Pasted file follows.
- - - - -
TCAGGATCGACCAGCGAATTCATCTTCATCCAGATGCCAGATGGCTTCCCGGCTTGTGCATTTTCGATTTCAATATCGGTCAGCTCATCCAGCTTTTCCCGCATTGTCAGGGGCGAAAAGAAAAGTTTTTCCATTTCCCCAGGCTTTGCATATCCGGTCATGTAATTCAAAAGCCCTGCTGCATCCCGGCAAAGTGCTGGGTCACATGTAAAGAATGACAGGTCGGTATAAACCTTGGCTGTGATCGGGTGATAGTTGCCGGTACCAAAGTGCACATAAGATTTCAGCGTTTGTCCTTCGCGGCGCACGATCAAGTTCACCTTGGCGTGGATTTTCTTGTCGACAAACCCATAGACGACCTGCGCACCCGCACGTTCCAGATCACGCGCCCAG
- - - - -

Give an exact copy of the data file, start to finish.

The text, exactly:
TCAGGATCGACCAGCGAATTCATCTTCATCCAGATGCCAGATGGCTTCCCGGCTTGTGCATTTTCGATTTCAATATCGGTCAGCTCATCCAGCTTTTCCCGCATTGTCAGGGGCGAAAAGAAAAGTTTTTCCATTTCCCCAGGCTTTGCATATCCGGTCATGTAATTCAAAAGCCCTGCTGCATCCCGGCAAAGTGCTGGGTCACATGTAAAGAATGACAGGTCGGTATAAACCTTGGCTGTGATCGGGTGATAGTTGCCGGTACCAAAGTGCACATAAGATTTCAGCGTTTGTCCTTCGCGGCGCACGATCAAGTTCACCTTGGCGTGGATTTTCTTGTCGACAAACCCATAGACGACCTGCGCACCCGCACGTTCCAGATCACGCGCCCAG